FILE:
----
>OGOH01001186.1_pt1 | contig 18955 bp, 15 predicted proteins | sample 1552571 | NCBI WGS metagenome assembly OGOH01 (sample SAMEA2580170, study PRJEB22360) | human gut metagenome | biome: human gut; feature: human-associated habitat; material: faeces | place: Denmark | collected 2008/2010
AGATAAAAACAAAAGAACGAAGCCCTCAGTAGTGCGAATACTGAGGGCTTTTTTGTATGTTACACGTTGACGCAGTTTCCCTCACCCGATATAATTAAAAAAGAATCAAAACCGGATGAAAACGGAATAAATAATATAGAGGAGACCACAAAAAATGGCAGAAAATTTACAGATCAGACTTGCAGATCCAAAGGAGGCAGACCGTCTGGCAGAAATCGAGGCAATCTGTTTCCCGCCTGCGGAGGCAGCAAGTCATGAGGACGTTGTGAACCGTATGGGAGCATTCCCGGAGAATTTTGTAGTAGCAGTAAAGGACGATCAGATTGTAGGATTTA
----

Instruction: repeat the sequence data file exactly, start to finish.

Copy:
>OGOH01001186.1_pt1 | contig 18955 bp, 15 predicted proteins | sample 1552571 | NCBI WGS metagenome assembly OGOH01 (sample SAMEA2580170, study PRJEB22360) | human gut metagenome | biome: human gut; feature: human-associated habitat; material: faeces | place: Denmark | collected 2008/2010
AGATAAAAACAAAAGAACGAAGCCCTCAGTAGTGCGAATACTGAGGGCTTTTTTGTATGTTACACGTTGACGCAGTTTCCCTCACCCGATATAATTAAAAAAGAATCAAAACCGGATGAAAACGGAATAAATAATATAGAGGAGACCACAAAAAATGGCAGAAAATTTACAGATCAGACTTGCAGATCCAAAGGAGGCAGACCGTCTGGCAGAAATCGAGGCAATCTGTTTCCCGCCTGCGGAGGCAGCAAGTCATGAGGACGTTGTGAACCGTATGGGAGCATTCCCGGAGAATTTTGTAGTAGCAGTAAAGGACGATCAGATTGTAGGATTTA